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ERIC Number: EJ918543
Record Type: Journal
Publication Date: 2010-Dec
Pages: 6
Abstractor: ERIC
Reference Count: N/A
ISSN: ISSN-1553-7544
IT and the Year of the Chinese Campus
Schaffhauser, Dian
Campus Technology, v24 n4 p20-25 Dec 2010
The lure of entering the China "market" has led numerous North American colleges and universities to open campuses or offices on Chinese soil--in anticipation of bolstering enrollment numbers, wooing a promising supply of Chinese students, and offering their American or other international students the opportunity to live and study abroad. In 1986, two separate institutions, Johns Hopkins University (JHU) and Oklahoma City University (OKCU), pioneered new programs in China. The Hopkins-Nanjing Center for Chinese and American Studies brings together about 90 Chinese students (selected by Nanjing University) and about 90 American and other international students (selected by Johns Hopkins) to foster each contingent's understanding of the opposite culture in either a yearlong certificate program or a two-year master's program. The Chinese students take required classes in English; the international students are taught in Chinese (literacy in Mandarin is a necessity); and then both groups come together for elective courses given in either language. People live on campus--a Chinese student sharing a dorm room with an American or other international student--for the duration of those in-person courses. OKCU's school of business joined forces with Tianjin University of Finance and Economics to offer a master's degree, but there the similarity to JHU's program ends. Initially, the Great Wall MBA Program catered strictly to Chinese students to teach them American business practices; in 2005, it was expanded to include students from the West in an 18-month residency. Cohorts, taught entirely in English, have about 45 students each year: 35 recruited from China by Tianjin University and 10 from the US or other countries, recruited by OKCU. The latter supplies all instructors from its full-time faculty. As both institutions have learned, setting up and operating a joint program in the People's Republic of China is not simple. On top of cultural, language, and regulatory barriers, there is the question of how best to deliver technology that students and faculty take for granted in the states--or whether to offer it at all. One might think that having a China-based campus would be an occasion for glitzy technological solutions--telepresence, for example, or, at the very least, videoconferencing. But according to the people who run the Hopkins and OKCU programs, Skype is about as high-end as it gets.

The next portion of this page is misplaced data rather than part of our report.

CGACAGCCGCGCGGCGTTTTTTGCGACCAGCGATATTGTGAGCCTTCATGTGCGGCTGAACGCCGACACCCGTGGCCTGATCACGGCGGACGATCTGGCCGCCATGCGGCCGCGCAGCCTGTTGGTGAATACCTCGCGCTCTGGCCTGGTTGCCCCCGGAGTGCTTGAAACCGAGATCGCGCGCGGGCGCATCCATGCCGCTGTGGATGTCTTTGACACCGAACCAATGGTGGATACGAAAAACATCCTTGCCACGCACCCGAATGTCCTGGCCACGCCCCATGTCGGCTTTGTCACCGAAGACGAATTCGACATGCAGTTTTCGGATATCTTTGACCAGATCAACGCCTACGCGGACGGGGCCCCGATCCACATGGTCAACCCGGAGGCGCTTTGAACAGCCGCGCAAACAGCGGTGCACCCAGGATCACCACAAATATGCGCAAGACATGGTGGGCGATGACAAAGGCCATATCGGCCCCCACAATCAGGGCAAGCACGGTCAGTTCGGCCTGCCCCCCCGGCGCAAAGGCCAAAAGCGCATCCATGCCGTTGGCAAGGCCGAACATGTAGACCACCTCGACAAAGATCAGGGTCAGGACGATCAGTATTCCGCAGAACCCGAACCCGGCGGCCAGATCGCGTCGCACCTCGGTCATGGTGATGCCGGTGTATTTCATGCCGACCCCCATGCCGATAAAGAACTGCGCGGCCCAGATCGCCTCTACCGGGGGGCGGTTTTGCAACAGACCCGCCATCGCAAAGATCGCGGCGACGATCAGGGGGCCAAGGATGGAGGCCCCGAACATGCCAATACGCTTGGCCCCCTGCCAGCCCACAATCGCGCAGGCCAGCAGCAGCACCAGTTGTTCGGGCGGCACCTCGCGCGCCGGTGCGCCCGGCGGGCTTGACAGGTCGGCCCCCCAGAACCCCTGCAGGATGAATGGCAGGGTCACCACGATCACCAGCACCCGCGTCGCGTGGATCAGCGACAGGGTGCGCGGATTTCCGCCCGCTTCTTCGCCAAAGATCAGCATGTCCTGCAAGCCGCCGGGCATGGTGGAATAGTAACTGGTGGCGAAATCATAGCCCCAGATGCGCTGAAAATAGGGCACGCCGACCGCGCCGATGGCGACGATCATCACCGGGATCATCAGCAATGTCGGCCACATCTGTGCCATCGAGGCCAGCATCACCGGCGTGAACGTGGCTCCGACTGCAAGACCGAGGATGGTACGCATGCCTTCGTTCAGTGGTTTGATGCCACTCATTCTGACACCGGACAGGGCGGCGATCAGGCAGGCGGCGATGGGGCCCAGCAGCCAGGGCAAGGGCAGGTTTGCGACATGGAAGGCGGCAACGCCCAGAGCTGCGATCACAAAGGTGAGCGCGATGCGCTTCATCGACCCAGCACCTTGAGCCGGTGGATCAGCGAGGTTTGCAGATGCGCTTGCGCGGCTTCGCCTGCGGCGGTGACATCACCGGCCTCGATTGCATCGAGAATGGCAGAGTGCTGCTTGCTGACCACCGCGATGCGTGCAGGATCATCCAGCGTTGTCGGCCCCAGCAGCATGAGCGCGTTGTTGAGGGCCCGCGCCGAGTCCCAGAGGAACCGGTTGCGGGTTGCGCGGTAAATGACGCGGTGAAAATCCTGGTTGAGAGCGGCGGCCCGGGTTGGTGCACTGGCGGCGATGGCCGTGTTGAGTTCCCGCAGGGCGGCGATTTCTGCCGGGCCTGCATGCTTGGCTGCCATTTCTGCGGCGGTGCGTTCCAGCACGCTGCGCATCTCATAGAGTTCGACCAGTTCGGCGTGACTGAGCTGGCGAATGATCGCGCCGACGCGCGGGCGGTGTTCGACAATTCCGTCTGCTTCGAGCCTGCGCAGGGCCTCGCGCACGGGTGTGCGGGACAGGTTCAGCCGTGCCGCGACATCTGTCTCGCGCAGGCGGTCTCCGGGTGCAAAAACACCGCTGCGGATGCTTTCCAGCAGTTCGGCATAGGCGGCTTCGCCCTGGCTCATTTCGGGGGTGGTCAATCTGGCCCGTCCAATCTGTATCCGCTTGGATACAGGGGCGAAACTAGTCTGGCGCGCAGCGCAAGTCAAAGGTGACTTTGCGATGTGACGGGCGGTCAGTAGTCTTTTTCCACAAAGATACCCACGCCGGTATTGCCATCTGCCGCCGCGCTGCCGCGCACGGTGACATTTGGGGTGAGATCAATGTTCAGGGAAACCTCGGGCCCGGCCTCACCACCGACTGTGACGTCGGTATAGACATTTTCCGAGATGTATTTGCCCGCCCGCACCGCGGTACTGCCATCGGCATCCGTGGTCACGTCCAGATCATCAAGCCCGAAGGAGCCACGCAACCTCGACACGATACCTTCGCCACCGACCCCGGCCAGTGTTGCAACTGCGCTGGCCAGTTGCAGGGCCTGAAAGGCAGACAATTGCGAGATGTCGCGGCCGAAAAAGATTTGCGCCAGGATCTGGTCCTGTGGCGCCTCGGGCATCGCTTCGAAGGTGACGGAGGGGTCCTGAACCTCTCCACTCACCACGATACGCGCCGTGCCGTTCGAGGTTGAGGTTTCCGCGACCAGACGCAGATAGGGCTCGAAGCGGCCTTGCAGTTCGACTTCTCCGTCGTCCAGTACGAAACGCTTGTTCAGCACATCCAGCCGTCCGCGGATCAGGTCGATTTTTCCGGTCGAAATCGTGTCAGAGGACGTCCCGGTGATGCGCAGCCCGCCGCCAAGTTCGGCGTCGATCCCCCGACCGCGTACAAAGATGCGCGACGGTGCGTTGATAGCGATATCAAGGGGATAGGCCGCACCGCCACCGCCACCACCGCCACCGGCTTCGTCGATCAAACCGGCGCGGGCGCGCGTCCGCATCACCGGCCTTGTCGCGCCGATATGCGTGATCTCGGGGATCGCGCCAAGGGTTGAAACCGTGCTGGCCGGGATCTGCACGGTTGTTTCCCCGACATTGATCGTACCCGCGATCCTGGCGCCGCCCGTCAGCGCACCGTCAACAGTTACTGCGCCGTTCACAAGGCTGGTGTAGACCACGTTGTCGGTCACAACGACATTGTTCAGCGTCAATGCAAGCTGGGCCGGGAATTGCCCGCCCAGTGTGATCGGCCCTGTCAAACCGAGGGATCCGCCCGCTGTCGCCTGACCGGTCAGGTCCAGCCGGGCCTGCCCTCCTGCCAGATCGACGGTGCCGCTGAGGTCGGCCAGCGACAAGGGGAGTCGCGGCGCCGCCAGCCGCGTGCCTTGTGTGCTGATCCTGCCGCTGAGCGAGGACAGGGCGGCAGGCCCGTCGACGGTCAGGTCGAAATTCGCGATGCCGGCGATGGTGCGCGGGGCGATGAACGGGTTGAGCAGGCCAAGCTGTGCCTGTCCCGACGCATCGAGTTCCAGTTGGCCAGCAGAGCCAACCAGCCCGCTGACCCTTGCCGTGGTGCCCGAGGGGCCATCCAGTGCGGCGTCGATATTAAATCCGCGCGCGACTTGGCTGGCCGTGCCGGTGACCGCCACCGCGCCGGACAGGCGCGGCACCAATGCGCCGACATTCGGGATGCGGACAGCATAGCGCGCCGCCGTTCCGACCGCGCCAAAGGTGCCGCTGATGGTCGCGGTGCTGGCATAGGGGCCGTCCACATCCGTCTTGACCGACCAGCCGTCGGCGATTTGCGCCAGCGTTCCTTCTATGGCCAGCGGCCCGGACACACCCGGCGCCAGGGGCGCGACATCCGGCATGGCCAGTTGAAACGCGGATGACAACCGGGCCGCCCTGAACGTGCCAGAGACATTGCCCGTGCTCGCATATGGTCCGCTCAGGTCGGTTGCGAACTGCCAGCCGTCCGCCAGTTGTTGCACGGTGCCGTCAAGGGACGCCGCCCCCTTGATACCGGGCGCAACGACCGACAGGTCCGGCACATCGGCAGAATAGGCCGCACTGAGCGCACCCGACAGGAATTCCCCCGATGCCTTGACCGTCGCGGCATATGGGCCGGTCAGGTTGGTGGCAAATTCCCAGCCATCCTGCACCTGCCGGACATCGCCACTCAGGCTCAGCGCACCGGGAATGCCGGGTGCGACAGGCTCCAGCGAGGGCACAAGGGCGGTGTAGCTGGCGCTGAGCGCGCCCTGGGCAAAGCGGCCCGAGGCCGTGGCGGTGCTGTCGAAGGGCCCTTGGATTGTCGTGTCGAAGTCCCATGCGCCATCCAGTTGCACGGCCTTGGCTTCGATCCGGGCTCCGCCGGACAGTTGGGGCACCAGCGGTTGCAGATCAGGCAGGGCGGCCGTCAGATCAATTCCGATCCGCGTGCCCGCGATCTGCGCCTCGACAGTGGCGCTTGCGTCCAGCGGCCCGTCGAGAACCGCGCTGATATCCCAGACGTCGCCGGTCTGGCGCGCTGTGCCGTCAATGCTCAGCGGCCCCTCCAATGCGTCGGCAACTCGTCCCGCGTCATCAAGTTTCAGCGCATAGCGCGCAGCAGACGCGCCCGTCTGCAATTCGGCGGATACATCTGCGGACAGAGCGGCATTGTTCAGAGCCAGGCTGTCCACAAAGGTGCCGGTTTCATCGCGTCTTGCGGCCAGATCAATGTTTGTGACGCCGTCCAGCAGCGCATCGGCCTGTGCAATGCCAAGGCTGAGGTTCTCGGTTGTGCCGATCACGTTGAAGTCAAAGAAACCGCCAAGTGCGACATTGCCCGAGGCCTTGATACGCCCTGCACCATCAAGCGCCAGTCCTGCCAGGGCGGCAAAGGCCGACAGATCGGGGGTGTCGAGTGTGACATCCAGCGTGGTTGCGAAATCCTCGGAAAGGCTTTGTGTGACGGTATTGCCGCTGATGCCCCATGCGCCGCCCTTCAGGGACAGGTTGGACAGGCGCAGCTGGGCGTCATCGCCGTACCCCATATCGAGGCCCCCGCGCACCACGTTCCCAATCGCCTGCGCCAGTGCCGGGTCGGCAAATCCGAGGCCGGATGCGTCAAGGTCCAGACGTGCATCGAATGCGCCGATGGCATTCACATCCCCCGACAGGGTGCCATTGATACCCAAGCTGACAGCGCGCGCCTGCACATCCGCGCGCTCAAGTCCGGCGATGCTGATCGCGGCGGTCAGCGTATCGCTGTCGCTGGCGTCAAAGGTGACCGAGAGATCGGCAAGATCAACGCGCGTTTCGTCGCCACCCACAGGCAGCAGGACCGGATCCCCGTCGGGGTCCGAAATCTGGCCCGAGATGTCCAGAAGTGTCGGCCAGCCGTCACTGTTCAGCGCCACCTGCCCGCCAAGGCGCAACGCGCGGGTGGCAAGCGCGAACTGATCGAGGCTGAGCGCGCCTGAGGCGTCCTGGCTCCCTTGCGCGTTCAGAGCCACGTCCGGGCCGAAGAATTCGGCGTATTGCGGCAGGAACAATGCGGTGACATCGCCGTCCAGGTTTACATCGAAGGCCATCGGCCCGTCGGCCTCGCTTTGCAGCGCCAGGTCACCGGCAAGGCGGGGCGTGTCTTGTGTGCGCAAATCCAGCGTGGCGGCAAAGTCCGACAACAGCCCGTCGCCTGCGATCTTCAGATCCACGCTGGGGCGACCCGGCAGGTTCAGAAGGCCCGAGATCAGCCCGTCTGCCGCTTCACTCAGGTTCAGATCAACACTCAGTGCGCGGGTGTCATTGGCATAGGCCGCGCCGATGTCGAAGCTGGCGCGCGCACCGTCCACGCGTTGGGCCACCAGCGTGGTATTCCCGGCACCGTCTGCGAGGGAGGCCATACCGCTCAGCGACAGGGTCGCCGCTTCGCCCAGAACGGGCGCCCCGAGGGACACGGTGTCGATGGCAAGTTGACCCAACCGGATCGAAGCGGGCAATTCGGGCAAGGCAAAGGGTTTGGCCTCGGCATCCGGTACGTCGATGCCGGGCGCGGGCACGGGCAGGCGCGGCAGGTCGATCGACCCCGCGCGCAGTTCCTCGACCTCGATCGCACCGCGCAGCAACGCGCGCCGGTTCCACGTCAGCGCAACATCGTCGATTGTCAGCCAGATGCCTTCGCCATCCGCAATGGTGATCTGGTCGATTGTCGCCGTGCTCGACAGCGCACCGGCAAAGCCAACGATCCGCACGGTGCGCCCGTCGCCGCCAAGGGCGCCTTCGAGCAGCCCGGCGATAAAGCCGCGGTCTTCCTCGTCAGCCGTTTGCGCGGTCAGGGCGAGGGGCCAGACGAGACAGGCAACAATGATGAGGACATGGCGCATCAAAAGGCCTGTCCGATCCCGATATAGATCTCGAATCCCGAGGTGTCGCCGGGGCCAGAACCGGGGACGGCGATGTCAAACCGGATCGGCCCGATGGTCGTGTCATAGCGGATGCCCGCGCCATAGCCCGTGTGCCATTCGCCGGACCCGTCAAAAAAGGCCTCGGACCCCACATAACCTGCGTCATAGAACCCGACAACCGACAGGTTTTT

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Publication Type: Journal Articles; Reports - Descriptive
Education Level: Higher Education
Audience: N/A
Language: English
Sponsor: N/A
Authoring Institution: N/A
Identifiers - Location: China; United States